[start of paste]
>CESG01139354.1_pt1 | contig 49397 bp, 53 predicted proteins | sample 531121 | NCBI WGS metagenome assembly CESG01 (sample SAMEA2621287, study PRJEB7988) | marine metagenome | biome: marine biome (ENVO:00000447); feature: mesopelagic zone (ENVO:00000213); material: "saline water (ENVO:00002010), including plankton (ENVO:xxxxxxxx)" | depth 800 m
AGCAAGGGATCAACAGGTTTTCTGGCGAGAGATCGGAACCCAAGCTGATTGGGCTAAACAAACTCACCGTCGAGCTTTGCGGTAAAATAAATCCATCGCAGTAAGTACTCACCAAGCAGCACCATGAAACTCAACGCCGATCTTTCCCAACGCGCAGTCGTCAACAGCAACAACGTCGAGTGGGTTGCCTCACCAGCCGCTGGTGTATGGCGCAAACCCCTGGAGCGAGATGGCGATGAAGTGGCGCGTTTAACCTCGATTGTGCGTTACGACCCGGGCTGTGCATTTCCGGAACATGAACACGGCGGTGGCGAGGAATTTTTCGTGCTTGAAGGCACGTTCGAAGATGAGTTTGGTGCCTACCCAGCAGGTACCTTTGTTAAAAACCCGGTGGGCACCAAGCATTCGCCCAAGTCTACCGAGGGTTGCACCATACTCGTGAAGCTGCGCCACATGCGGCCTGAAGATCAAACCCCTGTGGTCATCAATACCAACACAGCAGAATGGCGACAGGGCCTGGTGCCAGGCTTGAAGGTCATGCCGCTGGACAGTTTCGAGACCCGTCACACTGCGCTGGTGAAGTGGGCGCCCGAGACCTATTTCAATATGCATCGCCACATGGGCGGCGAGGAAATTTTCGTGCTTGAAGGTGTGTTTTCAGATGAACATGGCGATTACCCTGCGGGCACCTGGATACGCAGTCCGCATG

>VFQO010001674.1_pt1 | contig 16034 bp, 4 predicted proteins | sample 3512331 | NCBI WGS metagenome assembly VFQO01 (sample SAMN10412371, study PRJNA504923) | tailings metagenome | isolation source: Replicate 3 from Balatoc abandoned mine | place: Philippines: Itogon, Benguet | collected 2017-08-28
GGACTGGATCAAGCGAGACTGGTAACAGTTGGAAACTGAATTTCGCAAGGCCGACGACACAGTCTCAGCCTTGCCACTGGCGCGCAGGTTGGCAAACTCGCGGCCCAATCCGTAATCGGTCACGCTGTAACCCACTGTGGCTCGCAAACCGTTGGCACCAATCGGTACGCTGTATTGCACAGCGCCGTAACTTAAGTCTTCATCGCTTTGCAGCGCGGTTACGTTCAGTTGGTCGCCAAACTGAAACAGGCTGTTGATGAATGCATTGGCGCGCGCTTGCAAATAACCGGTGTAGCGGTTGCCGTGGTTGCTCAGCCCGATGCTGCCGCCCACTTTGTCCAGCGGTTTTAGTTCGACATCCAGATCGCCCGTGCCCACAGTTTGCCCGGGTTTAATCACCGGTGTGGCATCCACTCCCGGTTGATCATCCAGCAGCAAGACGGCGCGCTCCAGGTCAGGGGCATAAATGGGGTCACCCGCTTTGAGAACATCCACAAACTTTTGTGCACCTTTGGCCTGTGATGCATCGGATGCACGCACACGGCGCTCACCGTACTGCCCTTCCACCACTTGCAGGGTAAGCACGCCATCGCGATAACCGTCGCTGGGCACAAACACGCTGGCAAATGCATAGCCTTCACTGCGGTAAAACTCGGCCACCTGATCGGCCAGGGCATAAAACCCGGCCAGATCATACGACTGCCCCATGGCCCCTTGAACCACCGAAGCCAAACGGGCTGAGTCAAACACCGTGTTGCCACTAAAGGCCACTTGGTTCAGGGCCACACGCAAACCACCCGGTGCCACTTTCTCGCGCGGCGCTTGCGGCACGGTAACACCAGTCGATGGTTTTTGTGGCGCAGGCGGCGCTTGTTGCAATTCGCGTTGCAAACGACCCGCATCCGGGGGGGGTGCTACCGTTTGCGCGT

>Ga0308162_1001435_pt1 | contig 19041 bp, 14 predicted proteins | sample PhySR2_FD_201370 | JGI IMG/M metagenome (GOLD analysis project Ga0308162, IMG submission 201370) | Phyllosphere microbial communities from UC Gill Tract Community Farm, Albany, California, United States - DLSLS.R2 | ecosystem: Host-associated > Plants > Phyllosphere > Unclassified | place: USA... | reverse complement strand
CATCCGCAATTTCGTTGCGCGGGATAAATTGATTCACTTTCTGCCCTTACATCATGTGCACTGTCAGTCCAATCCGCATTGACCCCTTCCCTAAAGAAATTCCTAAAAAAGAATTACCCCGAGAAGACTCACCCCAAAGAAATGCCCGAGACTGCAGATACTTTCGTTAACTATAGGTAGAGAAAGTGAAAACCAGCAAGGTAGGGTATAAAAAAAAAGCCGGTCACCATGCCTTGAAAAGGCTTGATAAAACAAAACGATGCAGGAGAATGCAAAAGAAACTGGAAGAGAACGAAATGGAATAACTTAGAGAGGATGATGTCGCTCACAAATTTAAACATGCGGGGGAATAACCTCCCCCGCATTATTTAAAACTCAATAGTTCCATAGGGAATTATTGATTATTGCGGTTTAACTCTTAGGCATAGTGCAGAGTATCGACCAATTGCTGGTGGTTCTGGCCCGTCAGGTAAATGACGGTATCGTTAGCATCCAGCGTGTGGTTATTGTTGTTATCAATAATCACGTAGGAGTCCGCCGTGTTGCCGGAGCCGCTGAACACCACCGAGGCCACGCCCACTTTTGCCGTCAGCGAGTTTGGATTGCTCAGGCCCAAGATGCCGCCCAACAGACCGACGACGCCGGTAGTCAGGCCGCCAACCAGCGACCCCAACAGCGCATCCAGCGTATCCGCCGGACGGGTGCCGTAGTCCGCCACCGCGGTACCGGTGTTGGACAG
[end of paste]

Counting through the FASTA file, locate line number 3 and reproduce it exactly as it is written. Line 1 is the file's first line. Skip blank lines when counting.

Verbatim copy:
>VFQO010001674.1_pt1 | contig 16034 bp, 4 predicted proteins | sample 3512331 | NCBI WGS metagenome assembly VFQO01 (sample SAMN10412371, study PRJNA504923) | tailings metagenome | isolation source: Replicate 3 from Balatoc abandoned mine | place: Philippines: Itogon, Benguet | collected 2017-08-28